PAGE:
Publish long and prosper: using new technologies to create the researcher of the future

Roxanne Missingham and Imogen Ingram, Australian National University

Concurrent session 10
Wednesday 15 February 2017, 2:25pm - 2:55pm


This paper explores the Australian National University Library’s (ANU Library) innovative use of technology to develop a Small Private Online Course (SPOC) designed to help learners confidently navigate and achieve success in the rapidly changing global scholarly publishing landscape.

You have heard of MOOCS, now meet the more agile version. Hear how it can be created using innovative technologies (Padlet and Wikipages) to build modules that bring national and international presentations into a holistic program.

Based on user research from ANU Yale and Oxford, the ANU Library identified the need for better support of Higher Degree and Early Career Research communities, along with the early career academic to be scholarly communication literate. The SPOC takes learners through a set of linked capabilities to produce a publish ready scholar.

The SPOC was built with extensive user consultation using an agile model. Not only were users the test community, they are also the presenters adding a new dimension. The program taps into skills of national and international leaders, building on digital learning and MOOC research. The fundamental theory is constructivist learning which combined with CX gives a strong innovative approach to the use of the technologies.

The first module produced was quality publishing. It introduced publication ethics, peer review and copyright. All modules supports multi-modal learning, enriched by discussions and quizzes. Learners have the opportunity to self-assess and to learn from their peers. This collaborative and innovative project affords learners a unique opportunity to hear from local and global publishing experts and to draw on their knowledge of the issues present in the international scholarly publishing world.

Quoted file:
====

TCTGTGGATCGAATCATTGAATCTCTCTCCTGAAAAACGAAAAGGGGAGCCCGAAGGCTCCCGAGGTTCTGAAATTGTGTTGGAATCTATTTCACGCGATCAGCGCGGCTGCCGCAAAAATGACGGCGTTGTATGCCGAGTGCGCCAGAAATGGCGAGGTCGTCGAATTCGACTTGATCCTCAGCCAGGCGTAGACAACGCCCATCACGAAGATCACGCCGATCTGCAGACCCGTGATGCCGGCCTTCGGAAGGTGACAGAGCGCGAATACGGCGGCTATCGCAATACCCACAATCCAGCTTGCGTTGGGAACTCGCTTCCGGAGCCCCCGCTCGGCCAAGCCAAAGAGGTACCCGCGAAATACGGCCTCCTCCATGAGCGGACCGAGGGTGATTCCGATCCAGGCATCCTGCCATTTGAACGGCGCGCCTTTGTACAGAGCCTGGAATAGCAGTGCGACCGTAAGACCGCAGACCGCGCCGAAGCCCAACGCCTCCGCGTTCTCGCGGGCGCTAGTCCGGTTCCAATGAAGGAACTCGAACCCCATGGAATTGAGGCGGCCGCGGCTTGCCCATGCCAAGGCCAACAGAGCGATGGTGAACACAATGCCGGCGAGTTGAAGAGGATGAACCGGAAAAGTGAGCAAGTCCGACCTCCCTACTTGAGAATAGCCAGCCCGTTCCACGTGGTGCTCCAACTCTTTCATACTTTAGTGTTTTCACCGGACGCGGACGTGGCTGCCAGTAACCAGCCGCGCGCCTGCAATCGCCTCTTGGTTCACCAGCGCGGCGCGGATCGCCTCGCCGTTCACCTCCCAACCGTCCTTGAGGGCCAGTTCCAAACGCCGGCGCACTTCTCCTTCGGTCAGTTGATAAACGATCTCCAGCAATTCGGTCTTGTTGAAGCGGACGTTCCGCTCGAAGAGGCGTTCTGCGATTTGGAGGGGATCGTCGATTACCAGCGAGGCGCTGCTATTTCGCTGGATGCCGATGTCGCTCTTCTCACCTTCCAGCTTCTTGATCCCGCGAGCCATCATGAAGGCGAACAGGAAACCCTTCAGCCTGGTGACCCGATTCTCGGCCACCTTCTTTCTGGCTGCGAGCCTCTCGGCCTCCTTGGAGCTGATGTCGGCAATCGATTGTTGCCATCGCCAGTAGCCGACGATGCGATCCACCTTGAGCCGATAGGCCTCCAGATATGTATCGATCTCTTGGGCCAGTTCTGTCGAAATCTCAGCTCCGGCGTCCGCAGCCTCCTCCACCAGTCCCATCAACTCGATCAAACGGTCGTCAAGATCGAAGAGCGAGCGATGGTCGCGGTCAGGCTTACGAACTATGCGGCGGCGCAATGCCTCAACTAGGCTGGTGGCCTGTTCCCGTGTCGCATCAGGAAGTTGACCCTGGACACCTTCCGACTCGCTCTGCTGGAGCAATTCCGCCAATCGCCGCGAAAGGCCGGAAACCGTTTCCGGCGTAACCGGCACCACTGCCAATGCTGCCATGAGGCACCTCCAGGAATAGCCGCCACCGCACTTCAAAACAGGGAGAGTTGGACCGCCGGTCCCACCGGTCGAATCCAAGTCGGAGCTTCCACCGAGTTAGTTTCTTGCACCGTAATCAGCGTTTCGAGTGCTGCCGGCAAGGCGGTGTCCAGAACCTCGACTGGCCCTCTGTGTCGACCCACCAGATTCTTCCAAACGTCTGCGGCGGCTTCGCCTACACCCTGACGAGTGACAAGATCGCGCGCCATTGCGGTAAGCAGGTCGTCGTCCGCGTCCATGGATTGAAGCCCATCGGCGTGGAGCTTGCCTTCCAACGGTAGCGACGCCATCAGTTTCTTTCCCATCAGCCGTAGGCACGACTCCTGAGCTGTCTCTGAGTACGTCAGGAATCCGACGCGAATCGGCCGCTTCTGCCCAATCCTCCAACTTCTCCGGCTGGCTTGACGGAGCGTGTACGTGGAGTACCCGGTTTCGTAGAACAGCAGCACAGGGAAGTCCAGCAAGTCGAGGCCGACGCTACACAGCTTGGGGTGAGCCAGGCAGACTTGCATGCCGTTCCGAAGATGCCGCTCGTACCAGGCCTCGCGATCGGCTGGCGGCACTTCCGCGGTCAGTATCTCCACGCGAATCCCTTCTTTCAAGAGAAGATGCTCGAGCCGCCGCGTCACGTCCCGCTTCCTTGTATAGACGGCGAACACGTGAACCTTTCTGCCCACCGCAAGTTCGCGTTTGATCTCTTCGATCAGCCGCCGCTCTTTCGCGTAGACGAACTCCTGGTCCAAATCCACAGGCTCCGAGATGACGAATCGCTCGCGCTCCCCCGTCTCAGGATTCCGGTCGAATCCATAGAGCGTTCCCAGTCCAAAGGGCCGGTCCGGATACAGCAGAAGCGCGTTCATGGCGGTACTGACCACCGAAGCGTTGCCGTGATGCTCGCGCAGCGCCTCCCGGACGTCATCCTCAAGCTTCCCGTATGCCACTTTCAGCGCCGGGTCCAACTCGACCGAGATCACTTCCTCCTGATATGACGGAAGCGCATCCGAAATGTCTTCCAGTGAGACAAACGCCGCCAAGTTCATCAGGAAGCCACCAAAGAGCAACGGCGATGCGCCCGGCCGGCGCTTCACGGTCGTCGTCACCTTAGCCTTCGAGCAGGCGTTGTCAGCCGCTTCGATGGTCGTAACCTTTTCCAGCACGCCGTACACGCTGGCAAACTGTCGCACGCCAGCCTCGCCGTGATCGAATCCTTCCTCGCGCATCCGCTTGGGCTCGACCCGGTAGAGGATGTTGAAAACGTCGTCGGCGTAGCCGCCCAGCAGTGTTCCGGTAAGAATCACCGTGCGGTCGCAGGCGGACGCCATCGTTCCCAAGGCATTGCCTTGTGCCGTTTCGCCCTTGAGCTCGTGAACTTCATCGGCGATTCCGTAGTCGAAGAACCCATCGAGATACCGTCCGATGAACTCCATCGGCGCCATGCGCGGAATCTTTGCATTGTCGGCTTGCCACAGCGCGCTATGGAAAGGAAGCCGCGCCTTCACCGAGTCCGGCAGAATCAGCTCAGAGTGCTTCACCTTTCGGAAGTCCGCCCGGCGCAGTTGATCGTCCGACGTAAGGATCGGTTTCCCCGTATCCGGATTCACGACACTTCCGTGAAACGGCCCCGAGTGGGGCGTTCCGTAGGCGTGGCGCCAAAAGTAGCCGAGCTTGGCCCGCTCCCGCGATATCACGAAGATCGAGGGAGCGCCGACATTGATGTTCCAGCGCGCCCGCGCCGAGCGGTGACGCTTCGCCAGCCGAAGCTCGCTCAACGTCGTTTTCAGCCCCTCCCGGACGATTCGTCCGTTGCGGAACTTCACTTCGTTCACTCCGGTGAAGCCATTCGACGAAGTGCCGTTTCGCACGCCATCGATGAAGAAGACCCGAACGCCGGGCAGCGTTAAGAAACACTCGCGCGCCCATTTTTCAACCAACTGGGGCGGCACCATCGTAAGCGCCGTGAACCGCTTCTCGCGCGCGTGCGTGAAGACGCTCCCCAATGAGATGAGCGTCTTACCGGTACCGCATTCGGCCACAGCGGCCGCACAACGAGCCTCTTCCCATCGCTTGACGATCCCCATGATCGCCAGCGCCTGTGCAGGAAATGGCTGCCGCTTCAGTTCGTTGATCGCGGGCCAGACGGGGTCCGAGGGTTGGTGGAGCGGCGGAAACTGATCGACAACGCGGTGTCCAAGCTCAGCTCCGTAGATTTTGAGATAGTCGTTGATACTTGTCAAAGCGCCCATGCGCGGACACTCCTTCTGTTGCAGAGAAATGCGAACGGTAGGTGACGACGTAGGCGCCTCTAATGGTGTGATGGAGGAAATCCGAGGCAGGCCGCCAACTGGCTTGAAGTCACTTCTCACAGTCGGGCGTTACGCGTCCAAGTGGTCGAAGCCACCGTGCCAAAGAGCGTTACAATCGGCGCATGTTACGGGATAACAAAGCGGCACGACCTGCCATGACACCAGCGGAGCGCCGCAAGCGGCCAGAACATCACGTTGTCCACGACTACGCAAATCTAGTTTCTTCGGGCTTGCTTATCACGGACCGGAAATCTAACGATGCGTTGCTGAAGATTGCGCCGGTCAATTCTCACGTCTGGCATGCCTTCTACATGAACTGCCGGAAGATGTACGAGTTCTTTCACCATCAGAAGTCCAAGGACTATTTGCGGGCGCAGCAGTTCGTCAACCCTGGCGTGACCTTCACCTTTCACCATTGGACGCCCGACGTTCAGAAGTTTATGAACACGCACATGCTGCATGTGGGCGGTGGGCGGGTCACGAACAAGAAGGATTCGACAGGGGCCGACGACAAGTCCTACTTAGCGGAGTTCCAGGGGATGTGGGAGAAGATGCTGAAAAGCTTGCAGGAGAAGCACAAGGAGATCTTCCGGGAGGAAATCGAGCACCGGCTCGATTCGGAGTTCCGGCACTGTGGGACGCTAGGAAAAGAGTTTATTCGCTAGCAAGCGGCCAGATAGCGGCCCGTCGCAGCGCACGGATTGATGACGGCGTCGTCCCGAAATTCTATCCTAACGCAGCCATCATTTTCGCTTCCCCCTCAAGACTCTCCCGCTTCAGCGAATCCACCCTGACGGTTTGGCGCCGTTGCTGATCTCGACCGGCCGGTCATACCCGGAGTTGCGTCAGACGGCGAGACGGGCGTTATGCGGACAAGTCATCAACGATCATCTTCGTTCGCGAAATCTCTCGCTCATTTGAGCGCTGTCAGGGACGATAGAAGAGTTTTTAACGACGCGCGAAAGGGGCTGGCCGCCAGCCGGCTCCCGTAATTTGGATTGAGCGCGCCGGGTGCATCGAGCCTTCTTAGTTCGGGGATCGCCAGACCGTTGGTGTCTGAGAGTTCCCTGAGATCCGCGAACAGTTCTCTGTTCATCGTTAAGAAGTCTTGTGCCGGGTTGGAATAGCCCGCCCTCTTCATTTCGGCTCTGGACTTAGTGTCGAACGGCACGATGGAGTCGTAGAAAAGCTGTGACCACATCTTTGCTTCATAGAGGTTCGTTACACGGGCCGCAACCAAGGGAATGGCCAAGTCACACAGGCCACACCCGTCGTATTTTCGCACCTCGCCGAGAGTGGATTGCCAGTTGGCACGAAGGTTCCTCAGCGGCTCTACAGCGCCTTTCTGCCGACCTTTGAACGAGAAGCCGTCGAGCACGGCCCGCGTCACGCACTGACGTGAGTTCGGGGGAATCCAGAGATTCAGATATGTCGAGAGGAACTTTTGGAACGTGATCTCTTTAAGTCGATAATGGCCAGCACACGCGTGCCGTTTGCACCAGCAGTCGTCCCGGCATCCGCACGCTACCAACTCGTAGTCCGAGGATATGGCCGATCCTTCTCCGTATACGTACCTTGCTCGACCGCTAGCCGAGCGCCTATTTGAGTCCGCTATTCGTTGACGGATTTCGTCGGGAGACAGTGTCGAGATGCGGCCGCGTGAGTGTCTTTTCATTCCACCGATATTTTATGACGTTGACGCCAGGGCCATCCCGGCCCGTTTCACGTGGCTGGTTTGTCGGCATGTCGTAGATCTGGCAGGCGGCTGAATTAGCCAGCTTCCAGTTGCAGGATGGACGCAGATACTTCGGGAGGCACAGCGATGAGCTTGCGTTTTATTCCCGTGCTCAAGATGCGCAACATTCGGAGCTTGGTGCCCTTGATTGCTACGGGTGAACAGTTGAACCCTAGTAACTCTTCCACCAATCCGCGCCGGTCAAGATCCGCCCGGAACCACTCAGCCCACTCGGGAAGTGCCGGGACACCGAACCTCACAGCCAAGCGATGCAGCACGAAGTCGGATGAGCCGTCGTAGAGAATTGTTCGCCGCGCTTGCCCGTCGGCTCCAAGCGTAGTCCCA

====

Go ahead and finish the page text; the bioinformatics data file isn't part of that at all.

An essential element of learning is the engagement with ANU postgraduate students  is the identification of  sense of community as an essential, the ANU Library facilitates this through interactive sessions with conversations on Twitter for learners who are unable to attend in person; peer-to-peer learning; a Q&A student panel on copyright and third party rights.

The SPOC project demonstrates that libraries can bring new theories, technologies and international outreach to the digital environment. A key is collaboration between key stakeholders and student learning communities.

University libraries are recognised for their role in literacy and learning. This project takes the principles applied in a library learning environment to an international audience creating knowledge of the range of issues in scholarly communication. , As employers and government call for more digitally literate graduates, this program will deliver capabilities that support research, digital and publishing capabilities idea for future scholars, policy makers and contributors of society around the globe. The ANU Library aims to achieve these capabilities through the creation of this unique resource enabling transformational learning which contributes to researchers’ scholarly communication and publishing knowledge and successful careers.

Presentation - Available now.


Creative Commons Licence

This work is licensed under a Creative Commons Attribution-NonCommercial-ShareAlike 4.0 International License.

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